KMWorld CRM Media Streaming Media Faulkner Speech Technology Unisphere/DBTA
Other ITI Websites
American Library Directory Boardwalk Empire Database Trends and Applications DestinationCRM EContentMag Faulkner Information Services Fulltext Sources Online InfoToday Europe KMWorld Library Resource Literary Market Place Plexus Publishing Smart Customer Service Speech Technology Streaming Media Streaming Media Europe Streaming Media Producer Unisphere Research

For commercial reprints or PDFs contact Lauri Weiss-Rimler (

Magazines > Computers in Libraries > June 2014

Back Index Forward
Vol. 34 No. 5 — June 2014
Not Why, But How
by Dick Kaser

This issue’s theme is Mobile and Mobilized. By now, the “why” of this topic should be as clear as the device sitting in your own pocket or purse—or, more likely, the device lying in the palm of your own hand. A recent TV episode counting down the top gadgets of all time put smartphones at the top of the list. But one could just as easily have said “tablets.” Both devices combine the power of a computer and the full range of the web with classic telephony, cameras, TVs, radios, and even newspapers. It’s a calendar, a notebook, a music player, a movie maker, a navigation system, an ebook reader, and—oh, yeah—a ready reference tool. Ah, there’s the rub.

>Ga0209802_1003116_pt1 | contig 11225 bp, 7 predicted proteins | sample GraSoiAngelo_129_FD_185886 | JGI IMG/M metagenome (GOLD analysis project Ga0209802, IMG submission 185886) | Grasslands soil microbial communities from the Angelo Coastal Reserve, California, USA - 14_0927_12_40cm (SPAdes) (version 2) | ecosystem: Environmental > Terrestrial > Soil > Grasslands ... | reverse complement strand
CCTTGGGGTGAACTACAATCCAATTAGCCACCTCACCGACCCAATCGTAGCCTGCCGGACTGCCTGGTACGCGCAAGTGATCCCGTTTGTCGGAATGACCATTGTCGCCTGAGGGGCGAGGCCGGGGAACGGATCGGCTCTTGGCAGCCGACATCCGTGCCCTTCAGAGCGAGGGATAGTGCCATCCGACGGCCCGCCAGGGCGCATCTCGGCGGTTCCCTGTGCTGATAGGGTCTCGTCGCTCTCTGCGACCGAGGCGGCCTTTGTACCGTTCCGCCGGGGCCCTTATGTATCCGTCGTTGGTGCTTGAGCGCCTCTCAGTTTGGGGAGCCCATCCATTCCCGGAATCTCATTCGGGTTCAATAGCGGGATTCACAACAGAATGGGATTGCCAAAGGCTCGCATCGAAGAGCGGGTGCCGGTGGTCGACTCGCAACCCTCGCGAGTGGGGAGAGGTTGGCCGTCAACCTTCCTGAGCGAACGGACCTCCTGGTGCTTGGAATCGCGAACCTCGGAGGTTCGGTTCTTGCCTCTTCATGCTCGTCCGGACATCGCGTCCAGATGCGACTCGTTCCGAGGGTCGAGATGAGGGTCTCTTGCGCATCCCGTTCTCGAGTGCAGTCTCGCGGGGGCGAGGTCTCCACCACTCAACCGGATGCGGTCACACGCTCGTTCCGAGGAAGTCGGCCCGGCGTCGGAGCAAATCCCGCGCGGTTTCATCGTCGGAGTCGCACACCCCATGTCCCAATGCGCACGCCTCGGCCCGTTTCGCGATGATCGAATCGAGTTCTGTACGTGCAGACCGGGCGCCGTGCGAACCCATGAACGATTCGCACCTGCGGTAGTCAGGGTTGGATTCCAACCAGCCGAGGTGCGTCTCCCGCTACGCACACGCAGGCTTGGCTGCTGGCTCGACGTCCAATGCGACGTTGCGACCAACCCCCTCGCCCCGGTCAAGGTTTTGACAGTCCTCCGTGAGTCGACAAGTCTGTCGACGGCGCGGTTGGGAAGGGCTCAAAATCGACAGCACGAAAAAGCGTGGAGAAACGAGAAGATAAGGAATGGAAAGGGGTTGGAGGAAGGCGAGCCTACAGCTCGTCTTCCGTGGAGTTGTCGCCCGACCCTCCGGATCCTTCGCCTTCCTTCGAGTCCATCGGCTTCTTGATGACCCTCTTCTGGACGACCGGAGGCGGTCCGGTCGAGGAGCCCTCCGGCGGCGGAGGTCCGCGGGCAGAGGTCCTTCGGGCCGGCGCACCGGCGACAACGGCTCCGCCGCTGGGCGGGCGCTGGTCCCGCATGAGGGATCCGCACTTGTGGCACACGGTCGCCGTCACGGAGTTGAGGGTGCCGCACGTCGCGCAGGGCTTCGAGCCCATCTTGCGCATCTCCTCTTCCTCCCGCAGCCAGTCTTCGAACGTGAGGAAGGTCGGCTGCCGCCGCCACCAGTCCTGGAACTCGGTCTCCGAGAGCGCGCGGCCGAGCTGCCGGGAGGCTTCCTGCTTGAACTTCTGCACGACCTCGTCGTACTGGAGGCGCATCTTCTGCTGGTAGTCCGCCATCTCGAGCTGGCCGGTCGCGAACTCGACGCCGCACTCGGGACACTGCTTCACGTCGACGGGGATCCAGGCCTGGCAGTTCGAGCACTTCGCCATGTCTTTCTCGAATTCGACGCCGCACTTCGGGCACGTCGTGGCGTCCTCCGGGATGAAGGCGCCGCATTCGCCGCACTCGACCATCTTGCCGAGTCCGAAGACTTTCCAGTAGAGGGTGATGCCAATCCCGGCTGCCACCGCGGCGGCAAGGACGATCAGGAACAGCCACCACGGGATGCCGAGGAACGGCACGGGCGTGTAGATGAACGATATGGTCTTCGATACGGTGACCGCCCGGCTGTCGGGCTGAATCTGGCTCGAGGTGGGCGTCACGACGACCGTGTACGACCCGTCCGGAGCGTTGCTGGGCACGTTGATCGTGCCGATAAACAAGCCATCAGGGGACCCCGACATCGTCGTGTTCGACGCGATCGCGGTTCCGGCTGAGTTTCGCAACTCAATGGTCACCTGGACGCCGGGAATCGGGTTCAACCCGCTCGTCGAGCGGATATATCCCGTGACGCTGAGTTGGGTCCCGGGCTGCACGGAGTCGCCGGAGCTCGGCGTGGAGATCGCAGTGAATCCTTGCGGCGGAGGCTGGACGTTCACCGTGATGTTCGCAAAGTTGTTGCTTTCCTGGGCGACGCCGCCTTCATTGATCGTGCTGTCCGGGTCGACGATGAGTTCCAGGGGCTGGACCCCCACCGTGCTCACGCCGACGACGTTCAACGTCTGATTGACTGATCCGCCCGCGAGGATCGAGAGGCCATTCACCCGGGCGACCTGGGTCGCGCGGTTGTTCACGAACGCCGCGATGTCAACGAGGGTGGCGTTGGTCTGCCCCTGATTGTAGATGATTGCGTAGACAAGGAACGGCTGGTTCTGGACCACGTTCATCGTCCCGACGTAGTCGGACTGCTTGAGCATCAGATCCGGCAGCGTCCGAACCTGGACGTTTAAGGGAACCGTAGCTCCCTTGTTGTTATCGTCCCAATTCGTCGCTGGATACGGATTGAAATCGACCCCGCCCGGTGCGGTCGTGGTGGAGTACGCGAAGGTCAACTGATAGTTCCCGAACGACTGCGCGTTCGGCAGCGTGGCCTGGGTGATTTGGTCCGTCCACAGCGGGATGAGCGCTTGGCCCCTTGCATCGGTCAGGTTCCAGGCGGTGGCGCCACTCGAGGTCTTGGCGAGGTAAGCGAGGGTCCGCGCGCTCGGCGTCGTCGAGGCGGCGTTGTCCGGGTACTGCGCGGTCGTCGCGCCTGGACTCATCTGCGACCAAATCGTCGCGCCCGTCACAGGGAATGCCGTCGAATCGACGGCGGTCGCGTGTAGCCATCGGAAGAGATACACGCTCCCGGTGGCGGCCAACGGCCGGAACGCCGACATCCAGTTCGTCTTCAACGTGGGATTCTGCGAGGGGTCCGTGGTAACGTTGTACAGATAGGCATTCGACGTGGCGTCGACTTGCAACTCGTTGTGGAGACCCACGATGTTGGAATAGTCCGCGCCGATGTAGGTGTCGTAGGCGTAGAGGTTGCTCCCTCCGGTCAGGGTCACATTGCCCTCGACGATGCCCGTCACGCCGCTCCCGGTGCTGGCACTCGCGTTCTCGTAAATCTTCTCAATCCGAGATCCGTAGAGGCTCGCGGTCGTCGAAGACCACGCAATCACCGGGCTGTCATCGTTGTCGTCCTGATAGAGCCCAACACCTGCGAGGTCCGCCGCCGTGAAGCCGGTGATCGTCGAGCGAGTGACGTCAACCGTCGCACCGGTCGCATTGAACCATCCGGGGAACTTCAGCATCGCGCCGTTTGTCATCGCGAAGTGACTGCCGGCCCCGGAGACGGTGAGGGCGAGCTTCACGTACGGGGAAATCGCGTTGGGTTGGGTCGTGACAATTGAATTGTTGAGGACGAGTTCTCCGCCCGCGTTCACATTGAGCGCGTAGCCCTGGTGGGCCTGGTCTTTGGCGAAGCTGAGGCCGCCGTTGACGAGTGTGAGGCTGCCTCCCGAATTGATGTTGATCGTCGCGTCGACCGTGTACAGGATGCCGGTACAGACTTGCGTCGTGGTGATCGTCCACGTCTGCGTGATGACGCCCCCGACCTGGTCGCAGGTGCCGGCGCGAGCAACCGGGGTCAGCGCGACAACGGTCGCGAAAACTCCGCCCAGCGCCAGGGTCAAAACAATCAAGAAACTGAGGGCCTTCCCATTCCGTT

Why librarians should care about these devices should be obvious by now. We use them to navigate our way through life and so do patrons. The challenge lies in how to serve patrons as they roam while maintaining the library website and all the other services libraries already provide.

This issue of Computers in Libraries focuses on leveraging the technology investment you’ve already made in your website into solutions that will support information users on-the-go—without having to start over from scratch or break the bank during reinvention. If, after reading the case studies in this issue, you still feel stretched to capacity, also consider Marshall Breeding’s advice on evaluating what’s eating up your resources now—perhaps workflows that focus on print? Even though more and more librarians have been asserting lately that print collections are enduring, reorienting your workflow so that print and digital resources are both managed in the same system may ramp up your overall efficiency. And if you’re working in an academic setting, take Terence K. Huwe’s advice on assuring your future by considering the role you will play in an evolving intellectual ecology.

If this issue hasn’t given you enough to do, I hope to see you at the American Library Association’s (ALA) Annual Conference this month. Be sure to stop by Information Today, Inc.’s booth in the exhibit hall to check out our books and other library publications.

Dick Kaser, Executive Editor

       Back to top